There are stories of what kids did in order to achieve incredibly unlikely goals. Taylor Swift had her whole family relocate to Nashville. Gymnast Gabby Douglas left her Virginia family to go live with her Iowa coach. The pianist Conrad Tao‘s family moved from southern Illinois to northern Illinois for a piano teacher and then they relocated to New York City, where the grand piano took up the second bedroom in the apartment.
The problem with listening to these stories is that the kids had huge success. So it’s plausible to consider that the sacrifices were worth it. But what about all the families that made huge sacrifices and did not have huge success? I fear I might be documenting one of those families as I tell you what life is like with my son and his cello.
I am scared that maybe I’m delusional about my son’s talent or my son’s wishes.
In almost all cases these wildly successful kids are homeschooled, but it’s a part of the homeschooling community we rarely read about. The irony is that my son’s nursery school teacher knew. He had potty trained himself before age two. No one was sure how he did it. He was faster at everything. The preschool teacher told me, “You will have your hands full. A regular school will not work for him.”
I ignored her. I thought to myself, “Does she know I have a son with autism? There is no way that the kid who does not have autism is going to be my problem kid. Because problem is relative.”
In fact, the kid without austim has been more difficult. Prodigy is just as disruptive to a family as any other type of drastic difference.
So, here’s the email I wrote to his cello teacher yesterday:
He’s cried every night before bed four nights in a row because he’s so stressed from the travel. I tell him that we don’t need to go to all the lessons. I tell him he can skip any lesson he wants. He does not want to skip lessons. Last night he was crying in bed and I said “We don’t even see Gilda on Saturdays. Let’s just not go to music lessons tomorrow. Let’s take a day off.” And he said, “But musicianship is my favorite class. I don’t want to miss it.”
I feel like I’m doing something wrong. It feels crazy that I have a son who loves music classes so much that he will cry every night and still go to them. It feels crazy that we are driving so much so that a seven-year-old can take cello lessons. I have very little understanding of how good he is. I see that you are a great teacher and no one has been like you. But I start to feel crazy that we are doing this. Then I think I should live in Winnetka with him for half the week. But mostly he cries about missing being at home.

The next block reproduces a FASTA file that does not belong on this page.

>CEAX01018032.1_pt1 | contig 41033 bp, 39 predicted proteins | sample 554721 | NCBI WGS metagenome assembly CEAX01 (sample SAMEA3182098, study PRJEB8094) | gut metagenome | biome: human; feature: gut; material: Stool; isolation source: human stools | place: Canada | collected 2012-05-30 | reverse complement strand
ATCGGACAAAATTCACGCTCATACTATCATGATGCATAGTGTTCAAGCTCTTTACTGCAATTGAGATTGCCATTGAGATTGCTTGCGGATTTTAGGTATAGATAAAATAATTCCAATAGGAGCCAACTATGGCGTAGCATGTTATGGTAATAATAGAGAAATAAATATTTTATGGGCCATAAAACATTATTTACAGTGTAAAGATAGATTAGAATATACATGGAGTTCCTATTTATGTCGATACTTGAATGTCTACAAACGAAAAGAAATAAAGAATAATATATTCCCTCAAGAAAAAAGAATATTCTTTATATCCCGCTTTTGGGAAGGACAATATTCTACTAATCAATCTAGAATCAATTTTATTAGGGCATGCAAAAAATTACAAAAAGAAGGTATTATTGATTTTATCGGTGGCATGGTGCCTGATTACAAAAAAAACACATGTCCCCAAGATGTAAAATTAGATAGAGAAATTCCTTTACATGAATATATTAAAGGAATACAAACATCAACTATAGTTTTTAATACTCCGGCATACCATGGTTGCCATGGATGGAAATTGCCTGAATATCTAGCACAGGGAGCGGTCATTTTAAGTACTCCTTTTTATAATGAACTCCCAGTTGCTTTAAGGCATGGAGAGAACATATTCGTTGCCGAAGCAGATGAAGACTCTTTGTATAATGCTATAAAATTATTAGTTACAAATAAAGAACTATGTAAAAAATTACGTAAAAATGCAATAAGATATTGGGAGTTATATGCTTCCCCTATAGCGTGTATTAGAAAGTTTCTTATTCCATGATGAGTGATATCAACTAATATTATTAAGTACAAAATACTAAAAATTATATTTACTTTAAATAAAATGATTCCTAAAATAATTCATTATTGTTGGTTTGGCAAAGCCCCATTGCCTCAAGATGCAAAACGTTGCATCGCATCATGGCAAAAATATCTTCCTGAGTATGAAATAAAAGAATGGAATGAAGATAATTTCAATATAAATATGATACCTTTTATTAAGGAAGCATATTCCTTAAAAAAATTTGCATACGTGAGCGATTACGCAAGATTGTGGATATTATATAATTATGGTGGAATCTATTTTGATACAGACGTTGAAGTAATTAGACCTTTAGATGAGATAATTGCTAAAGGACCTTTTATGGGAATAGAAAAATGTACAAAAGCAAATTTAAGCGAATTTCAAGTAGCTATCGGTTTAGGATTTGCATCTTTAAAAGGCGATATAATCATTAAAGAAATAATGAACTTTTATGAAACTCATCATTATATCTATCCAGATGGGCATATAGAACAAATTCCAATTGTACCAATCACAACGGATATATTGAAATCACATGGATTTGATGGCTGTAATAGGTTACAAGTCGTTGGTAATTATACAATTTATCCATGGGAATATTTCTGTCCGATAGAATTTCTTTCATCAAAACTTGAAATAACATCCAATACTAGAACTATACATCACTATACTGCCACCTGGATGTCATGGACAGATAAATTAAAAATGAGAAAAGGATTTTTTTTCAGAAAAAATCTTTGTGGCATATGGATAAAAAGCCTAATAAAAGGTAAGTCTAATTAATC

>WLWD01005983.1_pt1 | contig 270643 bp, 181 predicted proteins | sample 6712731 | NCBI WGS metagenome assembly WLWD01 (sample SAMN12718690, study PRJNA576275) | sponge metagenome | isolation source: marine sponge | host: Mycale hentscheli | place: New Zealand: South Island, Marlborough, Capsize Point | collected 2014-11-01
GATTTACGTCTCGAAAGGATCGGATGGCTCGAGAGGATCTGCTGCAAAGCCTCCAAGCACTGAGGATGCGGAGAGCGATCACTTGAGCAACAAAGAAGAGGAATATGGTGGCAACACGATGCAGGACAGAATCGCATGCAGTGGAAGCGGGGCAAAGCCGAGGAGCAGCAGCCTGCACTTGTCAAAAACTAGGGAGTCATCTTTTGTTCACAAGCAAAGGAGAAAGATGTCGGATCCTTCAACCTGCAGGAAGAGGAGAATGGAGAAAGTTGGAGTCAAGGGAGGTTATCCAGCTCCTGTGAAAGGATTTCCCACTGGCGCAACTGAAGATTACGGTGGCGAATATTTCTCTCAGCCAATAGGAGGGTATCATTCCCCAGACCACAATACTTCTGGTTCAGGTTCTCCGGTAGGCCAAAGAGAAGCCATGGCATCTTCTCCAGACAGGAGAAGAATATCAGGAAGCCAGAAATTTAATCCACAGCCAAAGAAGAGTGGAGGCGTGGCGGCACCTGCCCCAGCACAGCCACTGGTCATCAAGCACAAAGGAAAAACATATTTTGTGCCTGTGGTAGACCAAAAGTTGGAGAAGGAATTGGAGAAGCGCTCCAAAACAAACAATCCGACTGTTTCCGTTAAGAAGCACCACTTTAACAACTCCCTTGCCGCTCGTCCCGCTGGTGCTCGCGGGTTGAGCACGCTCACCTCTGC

I read about families that moved to be closer to the music lessons. My husband will never move. He’s a farmer and he’s lived on this farm his whole life. And my son who is autistic is very good on the farm. It would not be good for him to move.
I guess I am just scared that I’m making decisions that are not good for him. I am scared that he’s crying at night. I am scared that I have no sense of how good he is, and even if I did know how good he is, I have read enough to know that it doesn’t matter—you can never really know what will happen as a musician grows up. Can you help me think about this better? You always have so much clarity about what he should be doing.
I’m not going to print her response. But she basically told me to talk with him about skipping some lessons, and that skipping is okay. And that he’s very gifted, and we should keep going.
There is no simple resolution to this post. I don’t know if people will say, “The mother was so devoted, she drove sixteen hours a week.” Or if they will say, “The mother was so delusional, and she even had to start homeschooling him.” So I don’t know if I’m an idiot for letting cello take over so much of our family life.
It’s similar to homeschooling in that way, though: You do your best for your kids. No one can tell you if it’s the right decision. They can just tell you it’s very nonstandard, usually in a judgmental way. And then you go with your gut.